As usual, the room was crowded with adolescent bodies and I couldn't remember the last time I had been able to sit comfortably and watch a programme or DVD of my choice without interruption.
“Look on the bright side,” my husband commented cheerfully. “It won’t be long before she’s old enough to baby sit and we can go out.”
“Out? You mean in the dark, as in night time?”
“Sure, why not? Like we used to B.C.”
Anxiety crept down my spine and legs and nestled into the depths of my furry slippers. The mug of tea I was holding tilted slightly slurping a few drops onto the oatmeal carpet.
“Where would we go?” what would I wear? I enquired hesitantly, gazing through our small window like an astronaut peering into space. “All the places we used to go are closed down now. It’s a young person’s game to be out on the town these days you know.”
His eyes shone with nostalgic anticipation.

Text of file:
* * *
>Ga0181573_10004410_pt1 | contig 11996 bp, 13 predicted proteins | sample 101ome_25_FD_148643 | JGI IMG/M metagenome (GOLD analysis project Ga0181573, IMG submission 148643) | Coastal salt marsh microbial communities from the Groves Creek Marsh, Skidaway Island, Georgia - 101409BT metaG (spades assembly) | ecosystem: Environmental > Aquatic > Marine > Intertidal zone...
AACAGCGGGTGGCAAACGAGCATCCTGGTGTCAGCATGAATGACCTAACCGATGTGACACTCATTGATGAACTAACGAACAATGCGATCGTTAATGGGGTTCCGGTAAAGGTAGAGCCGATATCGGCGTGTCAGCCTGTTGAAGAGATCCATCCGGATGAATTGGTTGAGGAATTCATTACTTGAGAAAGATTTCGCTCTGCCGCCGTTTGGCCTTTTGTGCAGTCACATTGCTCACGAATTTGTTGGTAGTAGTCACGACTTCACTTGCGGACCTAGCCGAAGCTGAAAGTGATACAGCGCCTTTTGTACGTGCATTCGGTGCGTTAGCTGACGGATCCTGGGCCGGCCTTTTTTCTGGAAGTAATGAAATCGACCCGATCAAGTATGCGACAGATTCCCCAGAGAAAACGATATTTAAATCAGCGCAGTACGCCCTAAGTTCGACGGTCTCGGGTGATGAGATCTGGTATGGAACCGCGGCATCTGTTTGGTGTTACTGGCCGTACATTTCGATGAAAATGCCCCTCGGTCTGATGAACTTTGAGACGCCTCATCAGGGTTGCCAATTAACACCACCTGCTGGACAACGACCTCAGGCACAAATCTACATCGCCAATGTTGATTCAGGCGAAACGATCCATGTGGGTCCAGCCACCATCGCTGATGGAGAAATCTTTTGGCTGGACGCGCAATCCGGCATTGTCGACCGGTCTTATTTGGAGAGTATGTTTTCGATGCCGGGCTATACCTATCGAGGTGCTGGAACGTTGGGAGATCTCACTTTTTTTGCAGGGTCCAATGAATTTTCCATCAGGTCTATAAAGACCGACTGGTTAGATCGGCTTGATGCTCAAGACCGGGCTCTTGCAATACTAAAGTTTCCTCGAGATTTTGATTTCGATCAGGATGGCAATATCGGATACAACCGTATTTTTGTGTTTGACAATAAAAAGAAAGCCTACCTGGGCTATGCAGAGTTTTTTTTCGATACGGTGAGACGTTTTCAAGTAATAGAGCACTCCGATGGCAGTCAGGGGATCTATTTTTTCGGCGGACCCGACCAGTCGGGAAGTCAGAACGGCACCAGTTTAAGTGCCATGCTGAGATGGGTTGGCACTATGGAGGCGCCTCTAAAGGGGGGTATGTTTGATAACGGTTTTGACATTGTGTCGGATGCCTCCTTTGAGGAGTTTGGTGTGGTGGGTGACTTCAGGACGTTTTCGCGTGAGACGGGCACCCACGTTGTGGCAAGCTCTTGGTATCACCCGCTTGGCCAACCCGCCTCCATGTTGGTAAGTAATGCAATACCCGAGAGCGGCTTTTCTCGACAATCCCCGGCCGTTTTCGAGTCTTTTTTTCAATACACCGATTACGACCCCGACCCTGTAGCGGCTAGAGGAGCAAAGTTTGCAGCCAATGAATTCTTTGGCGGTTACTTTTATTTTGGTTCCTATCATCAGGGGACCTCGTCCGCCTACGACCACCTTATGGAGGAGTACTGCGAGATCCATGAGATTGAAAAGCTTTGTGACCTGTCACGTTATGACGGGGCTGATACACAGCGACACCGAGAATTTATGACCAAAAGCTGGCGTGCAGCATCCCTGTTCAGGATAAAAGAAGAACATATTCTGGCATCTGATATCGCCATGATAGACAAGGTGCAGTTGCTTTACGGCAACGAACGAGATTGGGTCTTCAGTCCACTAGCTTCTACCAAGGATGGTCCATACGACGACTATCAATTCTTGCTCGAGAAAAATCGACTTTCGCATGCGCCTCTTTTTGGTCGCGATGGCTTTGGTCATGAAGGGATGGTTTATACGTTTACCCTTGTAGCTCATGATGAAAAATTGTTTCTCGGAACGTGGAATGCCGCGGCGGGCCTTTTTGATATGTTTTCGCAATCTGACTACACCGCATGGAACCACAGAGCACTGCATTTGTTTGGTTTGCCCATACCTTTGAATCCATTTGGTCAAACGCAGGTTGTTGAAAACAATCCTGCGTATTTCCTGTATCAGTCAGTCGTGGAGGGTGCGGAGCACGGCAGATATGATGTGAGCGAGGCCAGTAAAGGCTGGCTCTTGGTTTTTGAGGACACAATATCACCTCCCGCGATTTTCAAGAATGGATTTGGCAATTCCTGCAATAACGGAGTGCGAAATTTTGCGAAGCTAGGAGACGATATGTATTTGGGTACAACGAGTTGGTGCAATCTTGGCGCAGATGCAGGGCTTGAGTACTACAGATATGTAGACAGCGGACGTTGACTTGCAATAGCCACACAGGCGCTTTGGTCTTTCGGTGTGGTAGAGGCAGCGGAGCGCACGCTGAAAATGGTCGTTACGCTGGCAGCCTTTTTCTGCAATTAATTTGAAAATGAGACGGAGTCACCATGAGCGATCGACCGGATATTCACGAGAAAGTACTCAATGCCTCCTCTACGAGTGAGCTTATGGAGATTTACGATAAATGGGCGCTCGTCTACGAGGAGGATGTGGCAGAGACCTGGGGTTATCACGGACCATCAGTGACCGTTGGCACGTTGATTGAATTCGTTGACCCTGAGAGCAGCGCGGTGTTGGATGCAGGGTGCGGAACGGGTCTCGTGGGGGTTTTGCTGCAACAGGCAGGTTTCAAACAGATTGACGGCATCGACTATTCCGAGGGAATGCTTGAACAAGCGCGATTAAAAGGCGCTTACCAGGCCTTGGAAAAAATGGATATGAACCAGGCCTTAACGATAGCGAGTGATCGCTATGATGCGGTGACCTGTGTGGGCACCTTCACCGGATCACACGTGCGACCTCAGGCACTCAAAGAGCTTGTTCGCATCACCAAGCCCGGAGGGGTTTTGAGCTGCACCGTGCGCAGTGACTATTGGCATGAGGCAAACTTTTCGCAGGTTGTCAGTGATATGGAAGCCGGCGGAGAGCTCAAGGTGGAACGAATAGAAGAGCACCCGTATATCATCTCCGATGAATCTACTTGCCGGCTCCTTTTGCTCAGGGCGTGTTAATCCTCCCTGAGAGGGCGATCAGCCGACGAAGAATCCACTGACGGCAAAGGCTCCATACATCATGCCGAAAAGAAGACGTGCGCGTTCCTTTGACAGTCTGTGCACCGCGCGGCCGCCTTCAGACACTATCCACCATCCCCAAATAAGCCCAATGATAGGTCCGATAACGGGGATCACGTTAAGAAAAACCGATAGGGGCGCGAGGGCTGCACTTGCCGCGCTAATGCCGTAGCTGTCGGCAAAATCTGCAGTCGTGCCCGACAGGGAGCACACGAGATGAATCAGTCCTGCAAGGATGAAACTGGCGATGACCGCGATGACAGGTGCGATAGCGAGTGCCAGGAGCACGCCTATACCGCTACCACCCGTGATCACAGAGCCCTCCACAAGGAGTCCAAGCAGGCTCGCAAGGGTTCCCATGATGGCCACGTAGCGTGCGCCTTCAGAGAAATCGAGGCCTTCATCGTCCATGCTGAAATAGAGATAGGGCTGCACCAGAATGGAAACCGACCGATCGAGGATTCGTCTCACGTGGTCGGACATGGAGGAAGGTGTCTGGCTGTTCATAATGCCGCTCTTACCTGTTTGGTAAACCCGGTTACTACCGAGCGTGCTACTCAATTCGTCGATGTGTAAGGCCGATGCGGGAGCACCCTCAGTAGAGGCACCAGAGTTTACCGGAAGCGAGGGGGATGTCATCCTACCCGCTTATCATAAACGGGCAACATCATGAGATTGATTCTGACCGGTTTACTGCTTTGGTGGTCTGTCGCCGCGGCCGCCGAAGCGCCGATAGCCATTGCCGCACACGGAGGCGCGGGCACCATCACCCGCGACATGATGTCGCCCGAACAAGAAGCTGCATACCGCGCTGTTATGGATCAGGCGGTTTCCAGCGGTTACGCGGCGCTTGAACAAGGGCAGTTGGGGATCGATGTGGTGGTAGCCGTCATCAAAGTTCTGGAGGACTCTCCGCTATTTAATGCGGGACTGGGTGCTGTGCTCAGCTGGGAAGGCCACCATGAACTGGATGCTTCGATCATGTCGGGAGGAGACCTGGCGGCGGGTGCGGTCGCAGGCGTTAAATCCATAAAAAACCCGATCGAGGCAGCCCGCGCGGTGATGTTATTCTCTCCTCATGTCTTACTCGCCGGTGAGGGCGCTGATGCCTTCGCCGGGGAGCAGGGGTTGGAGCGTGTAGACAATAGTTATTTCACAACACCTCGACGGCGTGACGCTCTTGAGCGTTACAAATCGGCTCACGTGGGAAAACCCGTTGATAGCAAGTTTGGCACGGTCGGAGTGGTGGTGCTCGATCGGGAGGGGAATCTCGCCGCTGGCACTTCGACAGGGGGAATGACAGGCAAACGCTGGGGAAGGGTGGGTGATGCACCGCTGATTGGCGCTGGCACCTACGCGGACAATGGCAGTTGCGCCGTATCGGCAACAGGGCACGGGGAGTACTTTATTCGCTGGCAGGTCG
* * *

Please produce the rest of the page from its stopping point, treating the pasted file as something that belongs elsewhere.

A vision of the earth loomed before me like a giant suspended home made ball. Each city made up of different coloured glitter sparkling with luminous energy. On closer inspection, colonies of young people dressed skimpily, clattered over the cobbles beneath husky yellow street lamps; their laughter and conversation lost in burbling, alien language.
I’d seen enough.
Unable to spot a safe place to land I guided our ship expertly away from the atmosphere back into outer space.
“What are you doing, I thought we were going out?”
“We’ll buy a bigger sofa.” I mumbled picking up a book. “Put the kettle on while you’re up would you.”